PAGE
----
Bravura and Delicacy in Grosvenor’s Performance of Beethoven

United KingdomUnited Kingdom Haydn, Beethoven, Mozart. Benjamin Grosvenor (piano), BBC National Orchestra of Wales, Thomas Søndergård (conductor). St David’s Hall, Cardiff. 5.2.2015 (PCG)

Haydn – Symphony No 28 in A (1765)
Beethoven – Piano Concerto No 1 in C, Op.15 (1795, revised 1801)
Mozart – Symphony No 41 in C, K551 (1788) ‘Jupiter’


What can a modern symphony orchestra like the BBC NoW do with the repertoire of the early classical period during the late eighteenth century? Unless such bodies are prepared to abandon these works wholly to the ‘period instrument’ fraternity (as appears to have substantially happened with the music from the earlier part of the century) and thereby also abandon a well-established tradition, they slim down their forces and play with minimal vibrato, without sacrificing the emotional warmth that is their raison d’être. This was what they did in the Haydn Symphony No 28, and very effective it was too, although it would have been even better if the violins had been split left and right across the stage as composers of the period would clearly have expected. This would, for example, have made the antiphonal interchange between the two solo violins in the trio of the minuet even more effective than it was here. Nevertheless Søndergård did not stint on the humour of this early and little-known Haydn symphony.

Similarly in the Beethoven First Piano Concerto the use of a modern concert grand (instead of the ‘fortepiano’ which the authenticists would favour) also featured the addition of an extra desk of strings to each section. Indeed this was ‘big band’ Beethoven, and Benjamin Grosvenor did not make the mistake of trying to tone down the romantic implications in the piano writing. Instead he offered playing of bravura as well as delicacy in a concerto which the young Beethoven wrote as a showpiece for his own dexterity; he riveted the attention of this listener throughout. The reprise of the main theme in the slow movement had a tenderness and wistfulness that would have been hard to achieve on a ‘period’ instrument, and the interchange between the soloist and Robert Plane’s clarinet had the intimacy and rapport of the best traditions of chamber music. This same sense of interplay was in evidence too during the boisterous finale. It was a pity that the hall, despite the cachet of the soloist’s name, was less than half full.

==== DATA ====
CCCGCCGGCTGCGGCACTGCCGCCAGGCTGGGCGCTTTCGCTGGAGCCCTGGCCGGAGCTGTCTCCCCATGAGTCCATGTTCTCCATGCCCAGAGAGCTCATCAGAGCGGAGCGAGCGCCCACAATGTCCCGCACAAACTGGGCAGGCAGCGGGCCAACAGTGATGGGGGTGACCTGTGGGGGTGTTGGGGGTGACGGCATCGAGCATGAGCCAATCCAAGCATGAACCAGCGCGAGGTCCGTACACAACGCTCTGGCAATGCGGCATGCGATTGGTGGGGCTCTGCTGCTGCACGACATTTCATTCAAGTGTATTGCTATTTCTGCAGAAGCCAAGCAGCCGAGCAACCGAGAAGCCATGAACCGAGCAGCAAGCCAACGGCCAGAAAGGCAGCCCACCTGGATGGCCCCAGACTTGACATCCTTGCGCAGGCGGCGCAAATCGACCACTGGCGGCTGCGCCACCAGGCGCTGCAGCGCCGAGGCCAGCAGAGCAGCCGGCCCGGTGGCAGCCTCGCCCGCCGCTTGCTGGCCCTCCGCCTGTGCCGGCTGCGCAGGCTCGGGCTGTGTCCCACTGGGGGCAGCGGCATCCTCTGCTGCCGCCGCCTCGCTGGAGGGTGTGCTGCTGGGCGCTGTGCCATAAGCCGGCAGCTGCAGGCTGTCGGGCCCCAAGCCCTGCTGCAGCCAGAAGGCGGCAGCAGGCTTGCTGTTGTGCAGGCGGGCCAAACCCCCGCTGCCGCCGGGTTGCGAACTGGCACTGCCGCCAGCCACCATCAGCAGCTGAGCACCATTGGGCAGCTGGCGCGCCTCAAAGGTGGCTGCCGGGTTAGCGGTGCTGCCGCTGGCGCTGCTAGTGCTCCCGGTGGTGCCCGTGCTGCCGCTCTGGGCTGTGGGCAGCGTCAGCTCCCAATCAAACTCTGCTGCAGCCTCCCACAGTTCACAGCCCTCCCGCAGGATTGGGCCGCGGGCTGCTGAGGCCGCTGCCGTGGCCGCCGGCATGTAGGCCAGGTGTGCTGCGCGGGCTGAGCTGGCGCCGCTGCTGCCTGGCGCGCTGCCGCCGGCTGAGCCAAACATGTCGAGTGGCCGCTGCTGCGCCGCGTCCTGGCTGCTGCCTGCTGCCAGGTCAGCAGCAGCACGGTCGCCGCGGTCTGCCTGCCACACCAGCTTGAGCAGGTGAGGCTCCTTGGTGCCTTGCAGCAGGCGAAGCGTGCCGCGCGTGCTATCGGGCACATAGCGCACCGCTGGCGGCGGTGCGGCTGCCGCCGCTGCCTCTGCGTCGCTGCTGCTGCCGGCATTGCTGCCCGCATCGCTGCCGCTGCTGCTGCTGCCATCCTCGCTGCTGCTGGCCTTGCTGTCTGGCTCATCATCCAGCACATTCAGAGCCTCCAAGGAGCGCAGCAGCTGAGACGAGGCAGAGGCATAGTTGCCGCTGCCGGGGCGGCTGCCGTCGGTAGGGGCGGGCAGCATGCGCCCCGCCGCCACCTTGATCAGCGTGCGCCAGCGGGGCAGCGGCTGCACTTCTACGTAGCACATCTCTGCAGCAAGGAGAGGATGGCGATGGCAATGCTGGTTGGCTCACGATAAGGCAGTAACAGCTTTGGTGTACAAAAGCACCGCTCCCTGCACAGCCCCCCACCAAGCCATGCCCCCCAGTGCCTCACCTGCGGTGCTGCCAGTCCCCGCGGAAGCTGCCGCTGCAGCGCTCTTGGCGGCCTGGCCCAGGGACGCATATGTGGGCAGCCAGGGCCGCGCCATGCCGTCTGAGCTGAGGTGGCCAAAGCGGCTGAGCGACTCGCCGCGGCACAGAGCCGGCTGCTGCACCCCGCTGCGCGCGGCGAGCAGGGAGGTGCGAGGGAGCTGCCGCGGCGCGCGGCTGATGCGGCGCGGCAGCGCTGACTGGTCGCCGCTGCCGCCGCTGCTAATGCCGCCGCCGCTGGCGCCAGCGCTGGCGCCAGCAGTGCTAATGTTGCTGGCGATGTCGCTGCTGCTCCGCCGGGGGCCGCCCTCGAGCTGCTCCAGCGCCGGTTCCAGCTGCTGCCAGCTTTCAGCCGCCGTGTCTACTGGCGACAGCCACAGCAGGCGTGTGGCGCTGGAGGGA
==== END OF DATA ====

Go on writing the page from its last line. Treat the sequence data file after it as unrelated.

I have complained before on this site about the deplorable habit of soloists failing to identify the encores they give us, and Grosvenor unfortunately joined the band of miscreants by leaving most of the audience totally mystified by Mompou’s The fountain and the clock. The same uncertainty also afflicted the BBC staff to whom members of the public also appealed; all I could say that the main theme of the piece bore a decided resemblance to one of the themes from Finzi’s Intimations of Immortality. Please don’t leave us in the dark like this! Grosvenor played it with poise, but when he had finished all I could hear around me were puzzled listeners trying to identify what they had just heard; speculations ranged from Sibelius to Moeran, and from Ravel to John Ireland.

In the second part of the programme Mozart’s Jupiter Symphony could have done with an even bigger body of strings, especially in the slow movement – there were occasions when the wind harmonies threatened to overpower the delicate violin melodies – and this would not have obscured woodwind solos if the violins had been split antiphonically. We know of Mozart’s delight when he encountered an orchestra with a larger number of players; and it is surely not too fanciful to think that in this symphony (written presumably for his own pleasure, since it was never performed in his lifetime) he might have had some such body in mind.

Paul Godfrey

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